11. Chen H, Chen Y, Yin J, Zhang X, Guo T, Yan P (2016) High-damage-resistant tungsten disulfide saturable absorber mirror for passively q-switched fiber laser. Opt Express 24:16287–16296

    Article  CAS  Google Scholar 

  12. Ma P, Lin W, Zhang H, Xu S, Yang Z (2019) High-power large-energy rectangular mode-locked Er-doped fiber laser based on high-damage-threshold mos2 saturable absorber. IEEE Photonics J 11:1–12

    Google Scholar 

  13. Han X, Zhang H, Jiang S, Zhang C, Li D, Guo Q, Gao J, Man B (2019) Improved laser damage threshold of In2Se3 saturable absorber by PVD for high-power mode-locked Er-doped fiber laser. Nanomaterials 9:1216

    Article  CAS  Google Scholar 

  14. Ostojic G, Zaric S, Kono J, Strano M, Moore V, Hauge R, Smalley R (2004) Interband recombination dynamics in resonantly excited single-walled carbon nanotubes. Phys Rev Lett 92:117402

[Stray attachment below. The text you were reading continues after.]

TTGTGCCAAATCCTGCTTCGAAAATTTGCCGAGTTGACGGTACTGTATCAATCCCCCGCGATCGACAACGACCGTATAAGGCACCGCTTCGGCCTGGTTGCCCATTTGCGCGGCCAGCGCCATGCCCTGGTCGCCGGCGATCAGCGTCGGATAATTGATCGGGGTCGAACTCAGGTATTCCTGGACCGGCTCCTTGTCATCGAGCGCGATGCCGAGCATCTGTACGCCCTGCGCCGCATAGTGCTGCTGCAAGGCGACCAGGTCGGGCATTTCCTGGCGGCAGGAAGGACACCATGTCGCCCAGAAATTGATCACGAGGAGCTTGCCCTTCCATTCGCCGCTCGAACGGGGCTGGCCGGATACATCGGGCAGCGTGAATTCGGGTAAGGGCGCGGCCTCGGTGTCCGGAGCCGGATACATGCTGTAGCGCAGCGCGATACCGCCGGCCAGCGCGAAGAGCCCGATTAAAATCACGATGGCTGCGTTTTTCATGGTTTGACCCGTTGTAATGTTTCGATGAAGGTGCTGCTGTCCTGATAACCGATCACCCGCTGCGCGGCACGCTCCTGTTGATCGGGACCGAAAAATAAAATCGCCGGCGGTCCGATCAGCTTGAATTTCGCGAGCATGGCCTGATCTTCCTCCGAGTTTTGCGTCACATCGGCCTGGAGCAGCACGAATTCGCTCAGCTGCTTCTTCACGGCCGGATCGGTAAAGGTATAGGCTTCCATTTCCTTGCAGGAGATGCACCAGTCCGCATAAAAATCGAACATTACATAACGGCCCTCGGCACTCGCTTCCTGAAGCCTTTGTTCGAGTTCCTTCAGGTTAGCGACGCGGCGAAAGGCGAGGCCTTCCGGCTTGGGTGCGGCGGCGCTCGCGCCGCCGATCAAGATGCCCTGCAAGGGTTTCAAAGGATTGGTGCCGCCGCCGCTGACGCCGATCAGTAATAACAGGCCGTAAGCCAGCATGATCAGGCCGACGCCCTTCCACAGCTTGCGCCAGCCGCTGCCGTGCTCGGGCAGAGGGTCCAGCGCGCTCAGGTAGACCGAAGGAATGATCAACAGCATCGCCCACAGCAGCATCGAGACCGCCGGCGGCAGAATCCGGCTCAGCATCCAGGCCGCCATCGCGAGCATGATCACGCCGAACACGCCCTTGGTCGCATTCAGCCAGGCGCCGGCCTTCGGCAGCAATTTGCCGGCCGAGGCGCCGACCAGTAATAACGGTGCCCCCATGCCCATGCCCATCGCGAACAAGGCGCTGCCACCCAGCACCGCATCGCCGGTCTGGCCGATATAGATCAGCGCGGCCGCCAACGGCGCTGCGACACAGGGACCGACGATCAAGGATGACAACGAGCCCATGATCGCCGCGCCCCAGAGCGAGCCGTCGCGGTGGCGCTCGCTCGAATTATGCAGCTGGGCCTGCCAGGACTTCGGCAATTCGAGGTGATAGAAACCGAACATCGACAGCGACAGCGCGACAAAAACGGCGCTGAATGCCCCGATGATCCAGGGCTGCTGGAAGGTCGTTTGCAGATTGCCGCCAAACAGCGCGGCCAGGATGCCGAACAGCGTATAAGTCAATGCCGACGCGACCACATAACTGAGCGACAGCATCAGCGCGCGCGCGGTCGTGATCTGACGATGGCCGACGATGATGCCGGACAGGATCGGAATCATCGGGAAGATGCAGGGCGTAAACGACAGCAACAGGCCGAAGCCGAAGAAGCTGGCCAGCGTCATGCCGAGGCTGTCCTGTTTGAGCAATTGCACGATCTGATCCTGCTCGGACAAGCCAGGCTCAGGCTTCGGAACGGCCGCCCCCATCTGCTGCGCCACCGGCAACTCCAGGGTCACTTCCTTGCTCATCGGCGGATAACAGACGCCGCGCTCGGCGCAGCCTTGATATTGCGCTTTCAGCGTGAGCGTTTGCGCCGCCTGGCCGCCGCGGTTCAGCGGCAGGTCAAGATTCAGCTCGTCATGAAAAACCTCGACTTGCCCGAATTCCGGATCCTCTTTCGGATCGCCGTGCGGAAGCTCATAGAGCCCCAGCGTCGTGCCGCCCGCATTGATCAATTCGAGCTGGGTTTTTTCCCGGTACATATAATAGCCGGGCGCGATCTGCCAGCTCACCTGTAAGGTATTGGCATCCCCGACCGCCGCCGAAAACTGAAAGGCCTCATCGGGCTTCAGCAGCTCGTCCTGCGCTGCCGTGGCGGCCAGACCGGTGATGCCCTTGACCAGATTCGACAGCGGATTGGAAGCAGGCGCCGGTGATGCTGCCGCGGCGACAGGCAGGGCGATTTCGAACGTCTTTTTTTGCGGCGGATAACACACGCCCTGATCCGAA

Article  CAS  Google Scholar 

  15. Martinez A, Sun Z (2013) Nanotube and graphene saturable absorbers for fibre lasers. Nat Photonics 7:842–845

    Article  CAS  Google Scholar 

  16. Steinberg D, Rosa HG, de Souza EAT (2017) Influence of carbon nanotubes saturable absorbers diameter on mode-locking erbium-doped fiber laser performance. J Lightwave Technol 35:4804–4808

    Article  CAS  Google Scholar 

  17. Schibli T, Minoshima K, Kataura H, Itoga E, Minami N, Kazaoui S, Miyashita K, Tokumoto M, Sakakibara Y (2005) Ultrashort pulse-generation by saturable absorber mirrors based on polymer-embedded carbon nanotubes. Opt Express 13:8025–8031

    Article  CAS  Google Scholar 

  18. Shen B, Zhai W, Lu D, Wang J, Zheng W (2012) Ultrasonication-assisted direct functionalization of graphene with macromolecules. RSC Adv 2:4713–4719

    Article  CAS  Google Scholar 

  19. Sun Y-P, Fu K, Lin Y, Huang W (2002) Functionalized carbon nanotubes: properties and applications. Acc Chem Res 35:1096–1104

    Article  CAS  Google Scholar 

  20. Cheng Q, Debnath S, O’Neill L, Hedderman TG, Gregan E, Byrne HJ (2010) Systematic study of the dispersion of SWNTs in organic solvents. J Phys Chem C 114:4857–4863

    Article  CAS  Google Scholar 

  21. Sahoo NG, Rana S, Cho JW, Li L, Chan SH (2010) Polymer nanocomposites based on functionalized carbon nanotubes. Prog Polym Sci 35:837–867

    Article  CAS  Google Scholar